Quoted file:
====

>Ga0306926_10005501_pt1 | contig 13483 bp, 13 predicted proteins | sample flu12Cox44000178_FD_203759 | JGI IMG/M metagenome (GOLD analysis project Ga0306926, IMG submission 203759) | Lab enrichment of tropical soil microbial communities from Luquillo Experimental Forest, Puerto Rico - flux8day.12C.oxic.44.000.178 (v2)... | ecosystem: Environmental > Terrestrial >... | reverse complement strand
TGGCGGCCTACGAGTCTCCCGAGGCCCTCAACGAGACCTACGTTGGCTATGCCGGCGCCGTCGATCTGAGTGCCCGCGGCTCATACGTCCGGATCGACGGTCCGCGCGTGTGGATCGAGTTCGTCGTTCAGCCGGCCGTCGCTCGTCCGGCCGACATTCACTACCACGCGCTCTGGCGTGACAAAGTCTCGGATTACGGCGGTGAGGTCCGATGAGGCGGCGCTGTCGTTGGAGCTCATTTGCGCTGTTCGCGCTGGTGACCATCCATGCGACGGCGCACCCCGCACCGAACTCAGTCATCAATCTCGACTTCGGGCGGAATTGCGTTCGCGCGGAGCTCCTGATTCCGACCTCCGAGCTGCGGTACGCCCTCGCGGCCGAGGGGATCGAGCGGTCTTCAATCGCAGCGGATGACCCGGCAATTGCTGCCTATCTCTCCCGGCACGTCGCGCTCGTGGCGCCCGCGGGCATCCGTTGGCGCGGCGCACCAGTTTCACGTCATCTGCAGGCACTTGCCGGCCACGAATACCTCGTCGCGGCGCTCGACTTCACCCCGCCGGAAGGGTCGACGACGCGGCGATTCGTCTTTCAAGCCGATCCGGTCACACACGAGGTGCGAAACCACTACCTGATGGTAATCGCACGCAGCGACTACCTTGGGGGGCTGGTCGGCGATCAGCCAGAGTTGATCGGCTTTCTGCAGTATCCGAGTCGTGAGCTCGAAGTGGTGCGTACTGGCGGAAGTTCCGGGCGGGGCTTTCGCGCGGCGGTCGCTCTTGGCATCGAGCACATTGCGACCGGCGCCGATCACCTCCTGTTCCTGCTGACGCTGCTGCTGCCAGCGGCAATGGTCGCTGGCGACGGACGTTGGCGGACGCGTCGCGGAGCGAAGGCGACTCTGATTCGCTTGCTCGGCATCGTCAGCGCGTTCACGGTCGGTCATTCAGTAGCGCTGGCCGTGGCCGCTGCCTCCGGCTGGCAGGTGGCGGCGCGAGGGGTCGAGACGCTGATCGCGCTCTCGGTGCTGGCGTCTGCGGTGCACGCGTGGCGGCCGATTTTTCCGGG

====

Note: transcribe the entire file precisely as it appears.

>Ga0306926_10005501_pt1 | contig 13483 bp, 13 predicted proteins | sample flu12Cox44000178_FD_203759 | JGI IMG/M metagenome (GOLD analysis project Ga0306926, IMG submission 203759) | Lab enrichment of tropical soil microbial communities from Luquillo Experimental Forest, Puerto Rico - flux8day.12C.oxic.44.000.178 (v2)... | ecosystem: Environmental > Terrestrial >... | reverse complement strand
TGGCGGCCTACGAGTCTCCCGAGGCCCTCAACGAGACCTACGTTGGCTATGCCGGCGCCGTCGATCTGAGTGCCCGCGGCTCATACGTCCGGATCGACGGTCCGCGCGTGTGGATCGAGTTCGTCGTTCAGCCGGCCGTCGCTCGTCCGGCCGACATTCACTACCACGCGCTCTGGCGTGACAAAGTCTCGGATTACGGCGGTGAGGTCCGATGAGGCGGCGCTGTCGTTGGAGCTCATTTGCGCTGTTCGCGCTGGTGACCATCCATGCGACGGCGCACCCCGCACCGAACTCAGTCATCAATCTCGACTTCGGGCGGAATTGCGTTCGCGCGGAGCTCCTGATTCCGACCTCCGAGCTGCGGTACGCCCTCGCGGCCGAGGGGATCGAGCGGTCTTCAATCGCAGCGGATGACCCGGCAATTGCTGCCTATCTCTCCCGGCACGTCGCGCTCGTGGCGCCCGCGGGCATCCGTTGGCGCGGCGCACCAGTTTCACGTCATCTGCAGGCACTTGCCGGCCACGAATACCTCGTCGCGGCGCTCGACTTCACCCCGCCGGAAGGGTCGACGACGCGGCGATTCGTCTTTCAAGCCGATCCGGTCACACACGAGGTGCGAAACCACTACCTGATGGTAATCGCACGCAGCGACTACCTTGGGGGGCTGGTCGGCGATCAGCCAGAGTTGATCGGCTTTCTGCAGTATCCGAGTCGTGAGCTCGAAGTGGTGCGTACTGGCGGAAGTTCCGGGCGGGGCTTTCGCGCGGCGGTCGCTCTTGGCATCGAGCACATTGCGACCGGCGCCGATCACCTCCTGTTCCTGCTGACGCTGCTGCTGCCAGCGGCAATGGTCGCTGGCGACGGACGTTGGCGGACGCGTCGCGGAGCGAAGGCGACTCTGATTCGCTTGCTCGGCATCGTCAGCGCGTTCACGGTCGGTCATTCAGTAGCGCTGGCCGTGGCCGCTGCCTCCGGCTGGCAGGTGGCGGCGCGAGGGGTCGAGACGCTGATCGCGCTCTCGGTGCTGGCGTCTGCGGTGCACGCGTGGCGGCCGATTTTTCCGGG